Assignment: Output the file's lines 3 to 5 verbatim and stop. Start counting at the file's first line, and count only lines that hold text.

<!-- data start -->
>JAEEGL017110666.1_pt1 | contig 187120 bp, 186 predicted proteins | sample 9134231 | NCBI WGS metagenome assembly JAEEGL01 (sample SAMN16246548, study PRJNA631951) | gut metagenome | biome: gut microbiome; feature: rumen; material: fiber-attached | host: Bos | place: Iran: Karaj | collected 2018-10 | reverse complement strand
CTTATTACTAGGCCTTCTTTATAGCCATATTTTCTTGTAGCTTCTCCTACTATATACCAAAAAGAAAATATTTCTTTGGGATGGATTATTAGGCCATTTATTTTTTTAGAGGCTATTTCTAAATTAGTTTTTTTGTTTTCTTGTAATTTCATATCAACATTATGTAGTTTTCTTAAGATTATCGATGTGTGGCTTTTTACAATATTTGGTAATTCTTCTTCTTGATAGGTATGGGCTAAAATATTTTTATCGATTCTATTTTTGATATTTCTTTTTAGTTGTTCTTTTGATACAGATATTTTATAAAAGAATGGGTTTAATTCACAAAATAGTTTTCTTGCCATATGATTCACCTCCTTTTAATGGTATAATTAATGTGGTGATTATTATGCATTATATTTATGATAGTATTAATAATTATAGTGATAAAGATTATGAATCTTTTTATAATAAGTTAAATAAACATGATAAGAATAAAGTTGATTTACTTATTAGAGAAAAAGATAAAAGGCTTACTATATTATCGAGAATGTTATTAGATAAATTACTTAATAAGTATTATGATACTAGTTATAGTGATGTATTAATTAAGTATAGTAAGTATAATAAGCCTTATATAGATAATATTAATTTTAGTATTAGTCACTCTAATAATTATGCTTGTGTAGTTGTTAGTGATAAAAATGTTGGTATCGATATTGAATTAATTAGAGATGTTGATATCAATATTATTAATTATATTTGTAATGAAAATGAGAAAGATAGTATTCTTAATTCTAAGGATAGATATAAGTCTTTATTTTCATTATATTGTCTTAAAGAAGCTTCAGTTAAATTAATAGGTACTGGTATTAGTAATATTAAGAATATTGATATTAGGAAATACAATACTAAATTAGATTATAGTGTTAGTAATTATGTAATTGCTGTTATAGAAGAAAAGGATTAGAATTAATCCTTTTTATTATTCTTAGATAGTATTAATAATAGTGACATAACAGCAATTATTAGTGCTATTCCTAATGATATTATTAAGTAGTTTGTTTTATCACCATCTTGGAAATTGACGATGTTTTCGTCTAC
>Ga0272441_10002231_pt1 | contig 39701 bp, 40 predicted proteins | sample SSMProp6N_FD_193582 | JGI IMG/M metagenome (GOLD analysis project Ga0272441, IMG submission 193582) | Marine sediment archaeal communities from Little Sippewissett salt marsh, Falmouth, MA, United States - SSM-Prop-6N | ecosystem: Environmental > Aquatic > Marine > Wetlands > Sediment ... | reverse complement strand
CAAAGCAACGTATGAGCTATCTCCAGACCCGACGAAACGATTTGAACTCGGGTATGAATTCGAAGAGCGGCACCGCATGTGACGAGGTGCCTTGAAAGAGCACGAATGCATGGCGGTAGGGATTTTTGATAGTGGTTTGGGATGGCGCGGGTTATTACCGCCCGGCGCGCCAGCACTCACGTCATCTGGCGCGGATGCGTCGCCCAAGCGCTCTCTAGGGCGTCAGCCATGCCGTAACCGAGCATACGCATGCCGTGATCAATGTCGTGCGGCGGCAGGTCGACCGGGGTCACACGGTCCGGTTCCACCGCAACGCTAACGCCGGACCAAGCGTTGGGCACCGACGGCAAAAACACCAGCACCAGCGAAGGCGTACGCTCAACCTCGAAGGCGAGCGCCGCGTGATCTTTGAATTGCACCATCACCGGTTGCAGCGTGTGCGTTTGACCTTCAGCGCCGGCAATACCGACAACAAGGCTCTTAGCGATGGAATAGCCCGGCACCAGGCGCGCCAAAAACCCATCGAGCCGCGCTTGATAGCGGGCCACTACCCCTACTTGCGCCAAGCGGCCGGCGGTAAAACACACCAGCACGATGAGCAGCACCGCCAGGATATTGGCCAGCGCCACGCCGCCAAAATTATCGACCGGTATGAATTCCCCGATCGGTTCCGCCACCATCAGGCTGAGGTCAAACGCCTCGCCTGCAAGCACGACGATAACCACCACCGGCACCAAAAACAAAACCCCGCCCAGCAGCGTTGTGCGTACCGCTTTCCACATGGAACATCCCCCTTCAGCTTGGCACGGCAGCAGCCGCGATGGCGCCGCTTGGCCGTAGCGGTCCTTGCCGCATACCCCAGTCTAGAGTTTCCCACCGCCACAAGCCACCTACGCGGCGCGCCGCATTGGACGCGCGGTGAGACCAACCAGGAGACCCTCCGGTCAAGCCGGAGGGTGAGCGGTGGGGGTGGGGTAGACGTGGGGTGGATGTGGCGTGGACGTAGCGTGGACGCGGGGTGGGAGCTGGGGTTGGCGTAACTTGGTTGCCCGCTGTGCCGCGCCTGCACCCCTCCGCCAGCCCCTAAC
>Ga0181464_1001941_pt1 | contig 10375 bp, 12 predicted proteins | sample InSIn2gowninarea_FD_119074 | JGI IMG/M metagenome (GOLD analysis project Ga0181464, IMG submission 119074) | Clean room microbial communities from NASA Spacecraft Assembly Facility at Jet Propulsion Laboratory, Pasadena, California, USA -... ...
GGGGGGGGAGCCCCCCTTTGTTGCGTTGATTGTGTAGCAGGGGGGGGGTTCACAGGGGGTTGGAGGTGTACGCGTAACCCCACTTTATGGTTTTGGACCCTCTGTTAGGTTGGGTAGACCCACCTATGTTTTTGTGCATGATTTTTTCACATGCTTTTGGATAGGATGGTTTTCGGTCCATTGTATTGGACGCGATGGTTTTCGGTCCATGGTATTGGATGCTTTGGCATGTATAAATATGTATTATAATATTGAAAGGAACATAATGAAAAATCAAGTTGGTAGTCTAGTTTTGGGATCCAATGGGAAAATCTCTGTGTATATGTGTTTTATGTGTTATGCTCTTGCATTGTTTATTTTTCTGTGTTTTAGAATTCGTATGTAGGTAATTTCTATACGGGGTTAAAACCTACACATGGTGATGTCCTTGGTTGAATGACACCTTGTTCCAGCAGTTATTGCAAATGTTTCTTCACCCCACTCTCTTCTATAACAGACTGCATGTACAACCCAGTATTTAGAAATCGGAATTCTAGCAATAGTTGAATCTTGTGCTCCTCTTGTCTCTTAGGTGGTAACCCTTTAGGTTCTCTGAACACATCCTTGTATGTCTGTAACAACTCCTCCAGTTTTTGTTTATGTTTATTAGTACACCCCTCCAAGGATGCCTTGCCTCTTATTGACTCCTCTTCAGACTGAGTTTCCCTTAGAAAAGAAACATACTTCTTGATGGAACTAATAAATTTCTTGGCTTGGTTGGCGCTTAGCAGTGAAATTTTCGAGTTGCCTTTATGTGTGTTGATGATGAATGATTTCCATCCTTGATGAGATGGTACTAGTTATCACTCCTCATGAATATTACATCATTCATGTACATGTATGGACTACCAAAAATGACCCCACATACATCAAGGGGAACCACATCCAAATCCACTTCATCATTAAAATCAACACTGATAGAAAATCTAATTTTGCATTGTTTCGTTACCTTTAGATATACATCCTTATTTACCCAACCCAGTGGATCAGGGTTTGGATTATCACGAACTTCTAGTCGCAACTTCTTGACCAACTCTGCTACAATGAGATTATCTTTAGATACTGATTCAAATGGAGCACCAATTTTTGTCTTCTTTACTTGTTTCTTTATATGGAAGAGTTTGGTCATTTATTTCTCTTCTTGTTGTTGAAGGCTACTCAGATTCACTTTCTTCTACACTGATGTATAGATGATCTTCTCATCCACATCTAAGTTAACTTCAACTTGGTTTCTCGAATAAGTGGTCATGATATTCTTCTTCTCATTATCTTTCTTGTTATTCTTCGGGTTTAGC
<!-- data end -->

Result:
>Ga0272441_10002231_pt1 | contig 39701 bp, 40 predicted proteins | sample SSMProp6N_FD_193582 | JGI IMG/M metagenome (GOLD analysis project Ga0272441, IMG submission 193582) | Marine sediment archaeal communities from Little Sippewissett salt marsh, Falmouth, MA, United States - SSM-Prop-6N | ecosystem: Environmental > Aquatic > Marine > Wetlands > Sediment ... | reverse complement strand
CAAAGCAACGTATGAGCTATCTCCAGACCCGACGAAACGATTTGAACTCGGGTATGAATTCGAAGAGCGGCACCGCATGTGACGAGGTGCCTTGAAAGAGCACGAATGCATGGCGGTAGGGATTTTTGATAGTGGTTTGGGATGGCGCGGGTTATTACCGCCCGGCGCGCCAGCACTCACGTCATCTGGCGCGGATGCGTCGCCCAAGCGCTCTCTAGGGCGTCAGCCATGCCGTAACCGAGCATACGCATGCCGTGATCAATGTCGTGCGGCGGCAGGTCGACCGGGGTCACACGGTCCGGTTCCACCGCAACGCTAACGCCGGACCAAGCGTTGGGCACCGACGGCAAAAACACCAGCACCAGCGAAGGCGTACGCTCAACCTCGAAGGCGAGCGCCGCGTGATCTTTGAATTGCACCATCACCGGTTGCAGCGTGTGCGTTTGACCTTCAGCGCCGGCAATACCGACAACAAGGCTCTTAGCGATGGAATAGCCCGGCACCAGGCGCGCCAAAAACCCATCGAGCCGCGCTTGATAGCGGGCCACTACCCCTACTTGCGCCAAGCGGCCGGCGGTAAAACACACCAGCACGATGAGCAGCACCGCCAGGATATTGGCCAGCGCCACGCCGCCAAAATTATCGACCGGTATGAATTCCCCGATCGGTTCCGCCACCATCAGGCTGAGGTCAAACGCCTCGCCTGCAAGCACGACGATAACCACCACCGGCACCAAAAACAAAACCCCGCCCAGCAGCGTTGTGCGTACCGCTTTCCACATGGAACATCCCCCTTCAGCTTGGCACGGCAGCAGCCGCGATGGCGCCGCTTGGCCGTAGCGGTCCTTGCCGCATACCCCAGTCTAGAGTTTCCCACCGCCACAAGCCACCTACGCGGCGCGCCGCATTGGACGCGCGGTGAGACCAACCAGGAGACCCTCCGGTCAAGCCGGAGGGTGAGCGGTGGGGGTGGGGTAGACGTGGGGTGGATGTGGCGTGGACGTAGCGTGGACGCGGGGTGGGAGCTGGGGTTGGCGTAACTTGGTTGCCCGCTGTGCCGCGCCTGCACCCCTCCGCCAGCCCCTAAC
>Ga0181464_1001941_pt1 | contig 10375 bp, 12 predicted proteins | sample InSIn2gowninarea_FD_119074 | JGI IMG/M metagenome (GOLD analysis project Ga0181464, IMG submission 119074) | Clean room microbial communities from NASA Spacecraft Assembly Facility at Jet Propulsion Laboratory, Pasadena, California, USA -... ...